“…medicine is an interpretive meeting, which takes place between two persons (the doctor or some other clinical professional and the patient) with the aim of understanding and healing the one who is ill and seeks help.  Clinical medicine … is thus first and foremost a practice and not a science (Svenaeus, 11).”

The medical relationship, then, begins in the messiness of daily-lived experience, stops briefly in the moment of the clinical encounter itself, and then progresses on back into the world of the patient. This is not mere philosophical conjecture, if any of us analyzes our experience with medicine, we can see ourselves represented in the above description.

We should not deceive ourselves to think that there are real boundaries here.  When the patient sits in front of the doctor, even though they are generally isolating some part of their experience (the painful knee) they come with all the rich life history that accompanies human beings everywhere they go.  The person is of a particular racial make-up, a particular socio-economic position in their society, with a particular place in their family’s birth order.  They come with loves and hates, likes and dislikes, dreams and broken promises.  They have their experiences with medicine and the opinions that are created therein.

This is to say nothing of the unbelievable complexity of their physical bodies – with the alterations that come about because of genetic complement, dietary influx, chemical bombardment from their environment and all the billions of subtle differences that exist because of their life so lived up until the moment of the clinical encounter. This is as much in the case of Chinese medicine as it is in Western medicine.  Human beings, their features and behaviors and the influence of time and space do not change based on what type of medical office one enters.


10 Comments Add yours

  1. Jason (@jivaka) says:

    Really looking forward to the rest of this series. Phenomenology wasn’t something I covered extensively as a philosophy major, but I now realize, it’s what I’ve been obsessed with ever since I started meditating. Also, I’d love to read the first 3 chapters. Promise no philosophical quibbling (I wasn’t a very good philosophy major :P)

  2. Paige says:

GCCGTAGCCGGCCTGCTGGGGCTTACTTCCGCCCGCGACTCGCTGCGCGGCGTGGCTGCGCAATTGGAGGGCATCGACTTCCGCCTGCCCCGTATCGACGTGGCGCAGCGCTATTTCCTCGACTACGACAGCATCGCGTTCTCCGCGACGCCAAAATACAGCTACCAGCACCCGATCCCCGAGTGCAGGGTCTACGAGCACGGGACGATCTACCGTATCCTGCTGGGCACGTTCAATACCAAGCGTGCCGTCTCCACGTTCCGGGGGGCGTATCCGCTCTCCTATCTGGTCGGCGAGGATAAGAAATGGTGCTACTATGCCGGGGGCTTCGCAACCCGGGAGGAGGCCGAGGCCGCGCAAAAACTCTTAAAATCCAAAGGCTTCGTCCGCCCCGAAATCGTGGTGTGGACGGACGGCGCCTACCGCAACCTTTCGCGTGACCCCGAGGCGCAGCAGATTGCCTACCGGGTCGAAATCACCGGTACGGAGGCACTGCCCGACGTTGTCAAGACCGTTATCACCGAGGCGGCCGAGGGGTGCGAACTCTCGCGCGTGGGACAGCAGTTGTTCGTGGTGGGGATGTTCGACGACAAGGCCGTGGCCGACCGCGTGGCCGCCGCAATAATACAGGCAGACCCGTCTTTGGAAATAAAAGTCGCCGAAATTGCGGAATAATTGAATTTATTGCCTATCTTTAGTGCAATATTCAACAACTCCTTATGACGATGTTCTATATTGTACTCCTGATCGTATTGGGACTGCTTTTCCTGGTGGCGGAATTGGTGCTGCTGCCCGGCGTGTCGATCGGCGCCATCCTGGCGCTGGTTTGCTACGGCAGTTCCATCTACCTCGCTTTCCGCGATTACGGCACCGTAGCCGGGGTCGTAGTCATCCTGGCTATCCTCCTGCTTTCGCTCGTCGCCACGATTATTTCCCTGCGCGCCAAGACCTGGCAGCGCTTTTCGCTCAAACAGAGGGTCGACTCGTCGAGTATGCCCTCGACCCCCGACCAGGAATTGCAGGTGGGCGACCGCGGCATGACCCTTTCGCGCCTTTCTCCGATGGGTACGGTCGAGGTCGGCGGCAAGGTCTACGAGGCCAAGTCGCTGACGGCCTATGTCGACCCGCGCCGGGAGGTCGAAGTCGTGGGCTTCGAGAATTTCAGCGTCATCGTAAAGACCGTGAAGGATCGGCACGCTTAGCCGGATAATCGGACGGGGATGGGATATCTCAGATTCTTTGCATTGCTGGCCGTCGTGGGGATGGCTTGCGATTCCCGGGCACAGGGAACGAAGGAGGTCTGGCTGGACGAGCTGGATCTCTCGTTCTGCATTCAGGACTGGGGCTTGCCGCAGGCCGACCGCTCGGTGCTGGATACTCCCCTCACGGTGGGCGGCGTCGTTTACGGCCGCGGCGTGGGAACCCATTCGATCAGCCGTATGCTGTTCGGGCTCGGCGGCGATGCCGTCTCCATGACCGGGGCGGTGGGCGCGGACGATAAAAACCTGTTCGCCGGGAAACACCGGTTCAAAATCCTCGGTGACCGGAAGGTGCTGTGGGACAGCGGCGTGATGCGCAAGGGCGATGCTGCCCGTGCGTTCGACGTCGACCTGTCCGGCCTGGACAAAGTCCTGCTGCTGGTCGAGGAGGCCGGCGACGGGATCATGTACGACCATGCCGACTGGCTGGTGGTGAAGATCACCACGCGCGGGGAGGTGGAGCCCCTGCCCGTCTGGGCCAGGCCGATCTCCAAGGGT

Thanks so much for this post and can I please have the rousing first three chapters? I have started researching qigong and tai chi for cancer patients and creating research projects to validate these practices for use in the health care system that demands such validation is tricky to say the least. Any help on a way forward and perspectives is most encouraging and helpful. And no quibbling here as I had to look up phenomenology!

  3. Jason (@jivaka) says:

    The idea of an “artificial setting” came up a lot in my research on contemporary psychotherapy. Two people in everyday life generally never meet the way they would in a treatment room, whether at the doctor’s or the psychologist’s. It is tacitly and often explicitly understood by both parties that this is a time and space outside of the “wilds of their life.” The boundaries created by this understanding and reinforced by conscious communication (speech or touch) create a space that is safe enough, still enough, to allow inner states to shift for the patient. The possibility of change provokes anxiety in many people, which is a huge barrier to becoming well, making safety, compassion and empathy absolutely crucial in the therapeutic encounter.

    A note about the “tacit” understanding I mentioned above. What is unspoken and understood is that the patient has come to see the therapist/doctor for help. That for me makes it a sacred agreement. But what form that help takes, what the patient assumes they are asking for, is the thing that often requires negotiation. The patient coming in carpal tunnel syndrome might just want the doctor to “fix it.” They have walked into the treatment room with the pervasive mechanistic worldview that has taught them to think of their bodies as machines and their doctors as mechanics. The doctor with a holistic perspective must negotiate with the patient to see their condition, and thus treatment, as something not isolated to the pain in her wrist. Psychotherapists sometimes have to deal with this when their patients walk in with the same mechanistic understanding of their mind. Some expect that depression or anxiety is a thing that can be excised from the mind, removed by the therapist (mind-mechanic).

    Nice ending to this post too. The human body provides an infinitely complex array of signs and information, and science is only way to see only some of it.